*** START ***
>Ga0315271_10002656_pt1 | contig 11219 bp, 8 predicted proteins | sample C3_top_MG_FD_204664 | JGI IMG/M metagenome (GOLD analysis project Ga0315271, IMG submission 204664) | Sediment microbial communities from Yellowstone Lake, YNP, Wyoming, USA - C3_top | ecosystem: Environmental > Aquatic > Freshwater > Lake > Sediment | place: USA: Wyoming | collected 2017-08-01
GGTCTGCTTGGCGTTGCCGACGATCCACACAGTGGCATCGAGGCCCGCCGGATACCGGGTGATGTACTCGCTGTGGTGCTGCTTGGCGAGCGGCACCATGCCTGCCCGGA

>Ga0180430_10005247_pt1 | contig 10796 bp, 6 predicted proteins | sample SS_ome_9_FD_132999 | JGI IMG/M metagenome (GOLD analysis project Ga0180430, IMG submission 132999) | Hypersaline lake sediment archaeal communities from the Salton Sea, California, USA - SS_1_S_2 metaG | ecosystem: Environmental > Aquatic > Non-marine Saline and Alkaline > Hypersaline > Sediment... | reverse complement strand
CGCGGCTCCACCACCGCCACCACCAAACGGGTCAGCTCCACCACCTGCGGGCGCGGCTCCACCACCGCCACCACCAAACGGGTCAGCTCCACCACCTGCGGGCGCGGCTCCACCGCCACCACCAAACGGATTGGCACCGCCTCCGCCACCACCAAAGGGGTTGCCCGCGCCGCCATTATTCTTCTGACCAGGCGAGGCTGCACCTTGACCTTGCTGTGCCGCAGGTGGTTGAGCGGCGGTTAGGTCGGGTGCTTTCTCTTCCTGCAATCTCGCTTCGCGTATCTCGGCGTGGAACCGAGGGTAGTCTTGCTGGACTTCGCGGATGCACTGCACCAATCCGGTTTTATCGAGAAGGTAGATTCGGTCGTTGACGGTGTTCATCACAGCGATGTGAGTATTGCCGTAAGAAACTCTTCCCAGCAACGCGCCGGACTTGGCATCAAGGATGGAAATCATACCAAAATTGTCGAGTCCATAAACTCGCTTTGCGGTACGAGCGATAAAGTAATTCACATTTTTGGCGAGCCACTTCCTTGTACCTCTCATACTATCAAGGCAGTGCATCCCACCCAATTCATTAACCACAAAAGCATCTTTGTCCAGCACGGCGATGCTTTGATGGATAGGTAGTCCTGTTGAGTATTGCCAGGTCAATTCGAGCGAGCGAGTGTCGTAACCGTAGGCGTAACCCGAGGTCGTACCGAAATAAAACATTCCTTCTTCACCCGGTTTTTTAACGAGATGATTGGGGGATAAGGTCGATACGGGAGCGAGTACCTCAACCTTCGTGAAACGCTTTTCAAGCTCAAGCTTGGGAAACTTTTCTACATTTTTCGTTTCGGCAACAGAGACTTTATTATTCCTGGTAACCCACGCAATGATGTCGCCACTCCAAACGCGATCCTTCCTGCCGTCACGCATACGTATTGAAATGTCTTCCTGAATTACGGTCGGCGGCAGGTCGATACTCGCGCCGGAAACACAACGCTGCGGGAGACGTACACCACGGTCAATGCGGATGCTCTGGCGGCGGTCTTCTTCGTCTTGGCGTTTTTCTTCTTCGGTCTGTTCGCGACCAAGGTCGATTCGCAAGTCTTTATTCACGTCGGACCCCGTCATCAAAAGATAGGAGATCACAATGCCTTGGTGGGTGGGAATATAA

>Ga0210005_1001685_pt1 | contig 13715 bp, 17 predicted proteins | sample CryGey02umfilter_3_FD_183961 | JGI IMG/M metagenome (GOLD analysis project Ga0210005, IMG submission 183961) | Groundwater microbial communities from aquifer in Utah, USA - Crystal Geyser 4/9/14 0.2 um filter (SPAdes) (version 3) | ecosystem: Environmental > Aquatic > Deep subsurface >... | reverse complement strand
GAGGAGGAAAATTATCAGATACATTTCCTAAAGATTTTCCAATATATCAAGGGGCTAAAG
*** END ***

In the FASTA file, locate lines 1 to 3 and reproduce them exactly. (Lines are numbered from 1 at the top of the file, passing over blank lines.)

>Ga0315271_10002656_pt1 | contig 11219 bp, 8 predicted proteins | sample C3_top_MG_FD_204664 | JGI IMG/M metagenome (GOLD analysis project Ga0315271, IMG submission 204664) | Sediment microbial communities from Yellowstone Lake, YNP, Wyoming, USA - C3_top | ecosystem: Environmental > Aquatic > Freshwater > Lake > Sediment | place: USA: Wyoming | collected 2017-08-01
GGTCTGCTTGGCGTTGCCGACGATCCACACAGTGGCATCGAGGCCCGCCGGATACCGGGTGATGTACTCGCTGTGGTGCTGCTTGGCGAGCGGCACCATGCCTGCCCGGA

>Ga0180430_10005247_pt1 | contig 10796 bp, 6 predicted proteins | sample SS_ome_9_FD_132999 | JGI IMG/M metagenome (GOLD analysis project Ga0180430, IMG submission 132999) | Hypersaline lake sediment archaeal communities from the Salton Sea, California, USA - SS_1_S_2 metaG | ecosystem: Environmental > Aquatic > Non-marine Saline and Alkaline > Hypersaline > Sediment... | reverse complement strand